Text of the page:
As for shortwave, WRMI General Manager Jeff White said the station has received messages from listeners in Russia and Ukraine, indicating its signal is getting through. Transworld Radio, a U.S.-based Christian broadcaster, started shortwave transmissions to Russia and Ukraine in May, using a transmitter in Guam to supplement its traditional medium-wave broadcasts. It began receiving listener messages the first day, indicating at least some people are actively tuning the shortwave bands looking for stations. “We believe there is a visible listening audience in Russia,” said Lauren Libby, the company’s president and CEO.
As for the size of the shortwave audience in Russia and Ukraine, Libby said “Who knows? We’ve received hundreds of reception reports so people are obviously listening. We’re committed missionally to bringing people hope in a hopeless situation. We make the assumption that someone’s there.”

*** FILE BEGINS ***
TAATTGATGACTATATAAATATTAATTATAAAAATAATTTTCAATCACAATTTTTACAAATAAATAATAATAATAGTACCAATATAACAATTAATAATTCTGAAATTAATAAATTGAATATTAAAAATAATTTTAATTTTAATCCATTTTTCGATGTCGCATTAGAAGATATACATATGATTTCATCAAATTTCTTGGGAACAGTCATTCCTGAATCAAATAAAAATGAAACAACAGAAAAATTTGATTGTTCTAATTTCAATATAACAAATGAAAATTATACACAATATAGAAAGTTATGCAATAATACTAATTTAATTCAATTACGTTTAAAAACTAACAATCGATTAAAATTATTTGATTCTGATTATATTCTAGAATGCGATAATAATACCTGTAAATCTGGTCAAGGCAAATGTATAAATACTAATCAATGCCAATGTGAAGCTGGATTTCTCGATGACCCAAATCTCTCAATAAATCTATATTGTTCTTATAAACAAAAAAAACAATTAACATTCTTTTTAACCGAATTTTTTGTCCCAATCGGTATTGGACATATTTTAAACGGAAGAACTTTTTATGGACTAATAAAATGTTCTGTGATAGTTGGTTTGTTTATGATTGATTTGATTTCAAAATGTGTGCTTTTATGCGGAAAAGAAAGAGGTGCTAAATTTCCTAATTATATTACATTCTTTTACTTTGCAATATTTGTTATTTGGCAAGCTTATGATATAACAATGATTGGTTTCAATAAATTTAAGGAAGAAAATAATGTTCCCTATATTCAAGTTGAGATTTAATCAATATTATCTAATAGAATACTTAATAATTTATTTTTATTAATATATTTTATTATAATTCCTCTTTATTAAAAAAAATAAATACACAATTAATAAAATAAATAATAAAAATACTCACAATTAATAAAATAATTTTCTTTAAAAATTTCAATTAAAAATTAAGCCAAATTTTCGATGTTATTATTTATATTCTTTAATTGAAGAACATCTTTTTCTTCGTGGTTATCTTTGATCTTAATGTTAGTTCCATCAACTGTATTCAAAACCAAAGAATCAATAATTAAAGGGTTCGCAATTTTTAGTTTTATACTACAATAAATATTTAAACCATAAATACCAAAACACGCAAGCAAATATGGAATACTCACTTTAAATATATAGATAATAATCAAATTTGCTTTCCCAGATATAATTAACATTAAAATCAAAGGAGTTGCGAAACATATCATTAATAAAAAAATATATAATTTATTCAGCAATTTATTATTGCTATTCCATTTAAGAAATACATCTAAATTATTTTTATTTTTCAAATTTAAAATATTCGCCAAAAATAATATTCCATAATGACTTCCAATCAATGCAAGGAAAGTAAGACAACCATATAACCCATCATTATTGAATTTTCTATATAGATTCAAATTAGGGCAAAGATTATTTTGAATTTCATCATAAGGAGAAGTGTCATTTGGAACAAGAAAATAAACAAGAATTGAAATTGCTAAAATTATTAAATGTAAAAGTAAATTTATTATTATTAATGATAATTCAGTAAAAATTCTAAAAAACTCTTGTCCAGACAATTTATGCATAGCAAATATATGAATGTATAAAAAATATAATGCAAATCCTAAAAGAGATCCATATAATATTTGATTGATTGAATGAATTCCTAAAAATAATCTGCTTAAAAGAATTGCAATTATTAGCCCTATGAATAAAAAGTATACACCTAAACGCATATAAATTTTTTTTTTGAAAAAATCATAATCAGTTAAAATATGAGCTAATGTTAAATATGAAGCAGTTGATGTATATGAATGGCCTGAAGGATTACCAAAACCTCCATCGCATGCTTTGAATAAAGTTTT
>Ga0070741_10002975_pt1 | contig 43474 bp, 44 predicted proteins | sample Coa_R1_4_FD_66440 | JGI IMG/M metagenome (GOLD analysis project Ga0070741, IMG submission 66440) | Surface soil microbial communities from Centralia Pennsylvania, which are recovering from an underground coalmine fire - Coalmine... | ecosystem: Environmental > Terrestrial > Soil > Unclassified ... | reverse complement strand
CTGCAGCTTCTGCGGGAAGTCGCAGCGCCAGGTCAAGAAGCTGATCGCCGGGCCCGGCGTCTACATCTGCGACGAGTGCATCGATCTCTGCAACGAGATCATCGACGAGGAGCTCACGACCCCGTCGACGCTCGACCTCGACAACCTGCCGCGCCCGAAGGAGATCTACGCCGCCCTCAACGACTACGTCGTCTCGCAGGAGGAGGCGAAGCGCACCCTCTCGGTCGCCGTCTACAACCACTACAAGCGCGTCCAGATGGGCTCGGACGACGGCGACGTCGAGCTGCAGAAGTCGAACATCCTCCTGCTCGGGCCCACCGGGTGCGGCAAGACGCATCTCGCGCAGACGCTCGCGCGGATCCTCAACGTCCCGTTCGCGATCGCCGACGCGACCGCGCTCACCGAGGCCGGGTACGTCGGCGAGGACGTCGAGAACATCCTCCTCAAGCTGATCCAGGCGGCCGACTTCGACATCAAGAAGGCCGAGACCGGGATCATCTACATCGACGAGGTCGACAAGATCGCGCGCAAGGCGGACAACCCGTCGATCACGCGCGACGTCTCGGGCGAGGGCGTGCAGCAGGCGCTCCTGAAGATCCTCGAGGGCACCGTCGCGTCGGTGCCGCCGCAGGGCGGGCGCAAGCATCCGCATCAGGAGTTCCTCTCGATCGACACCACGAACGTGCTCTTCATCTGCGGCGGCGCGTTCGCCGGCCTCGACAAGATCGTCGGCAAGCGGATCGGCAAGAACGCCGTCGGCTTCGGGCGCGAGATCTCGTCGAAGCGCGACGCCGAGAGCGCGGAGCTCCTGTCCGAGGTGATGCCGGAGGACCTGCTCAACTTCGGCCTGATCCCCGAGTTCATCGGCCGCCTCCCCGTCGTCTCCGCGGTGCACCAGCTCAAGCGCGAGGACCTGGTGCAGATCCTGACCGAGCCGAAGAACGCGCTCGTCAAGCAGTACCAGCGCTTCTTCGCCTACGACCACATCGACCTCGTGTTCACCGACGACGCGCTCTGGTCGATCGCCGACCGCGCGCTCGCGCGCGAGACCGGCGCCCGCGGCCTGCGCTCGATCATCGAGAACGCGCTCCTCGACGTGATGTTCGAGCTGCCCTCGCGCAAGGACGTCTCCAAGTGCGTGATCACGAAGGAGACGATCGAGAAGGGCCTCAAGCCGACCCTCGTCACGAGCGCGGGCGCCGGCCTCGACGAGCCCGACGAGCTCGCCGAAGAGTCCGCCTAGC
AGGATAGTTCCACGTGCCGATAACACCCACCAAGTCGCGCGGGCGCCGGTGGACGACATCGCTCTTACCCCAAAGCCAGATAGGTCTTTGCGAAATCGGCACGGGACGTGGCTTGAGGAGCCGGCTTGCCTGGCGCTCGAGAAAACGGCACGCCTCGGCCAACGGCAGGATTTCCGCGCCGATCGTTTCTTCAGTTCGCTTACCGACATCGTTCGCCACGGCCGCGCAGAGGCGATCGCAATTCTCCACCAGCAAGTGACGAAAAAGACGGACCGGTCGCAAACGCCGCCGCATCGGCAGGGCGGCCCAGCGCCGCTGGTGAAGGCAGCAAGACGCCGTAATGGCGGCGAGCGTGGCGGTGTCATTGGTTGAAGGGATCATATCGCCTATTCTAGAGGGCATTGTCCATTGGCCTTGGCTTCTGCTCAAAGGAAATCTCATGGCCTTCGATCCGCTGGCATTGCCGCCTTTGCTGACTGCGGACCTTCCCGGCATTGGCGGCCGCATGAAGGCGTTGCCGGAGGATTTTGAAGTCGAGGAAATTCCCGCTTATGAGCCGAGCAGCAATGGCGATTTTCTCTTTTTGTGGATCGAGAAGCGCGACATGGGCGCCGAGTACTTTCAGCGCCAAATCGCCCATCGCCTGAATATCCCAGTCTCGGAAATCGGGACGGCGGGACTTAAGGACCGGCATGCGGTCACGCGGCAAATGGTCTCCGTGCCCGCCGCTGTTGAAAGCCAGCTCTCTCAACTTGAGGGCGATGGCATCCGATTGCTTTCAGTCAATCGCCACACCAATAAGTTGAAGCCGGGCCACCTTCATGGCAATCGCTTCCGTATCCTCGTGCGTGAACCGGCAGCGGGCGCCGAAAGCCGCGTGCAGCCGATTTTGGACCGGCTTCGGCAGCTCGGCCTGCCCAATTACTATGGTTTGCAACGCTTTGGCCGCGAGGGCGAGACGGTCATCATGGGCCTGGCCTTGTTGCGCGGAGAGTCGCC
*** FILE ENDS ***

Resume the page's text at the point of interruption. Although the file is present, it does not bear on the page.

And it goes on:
USAGM might do well to make the same assumption. The cutoff of information to Russia’s people has been a crucial part of fueling Russia’s war effort. Powers said USAGM has the capacity to fire up shortwave broadcasting to Russia in less than three hours if officials decide it is needed; assuming the cost is as low as Straub estimates, there seems little downside to relaying existing content, like the soundtracks of some Current Time programs, for a few hours a day to see if an audience can be built.
Even if listeners are few, consistent broadcasting – with promotion through other USAGM media – could at least spread word that shortwave is available. If Russians’ access to outside information is strangled even more, it will be harder to publicize the start of shortwave broadcasts at that moment.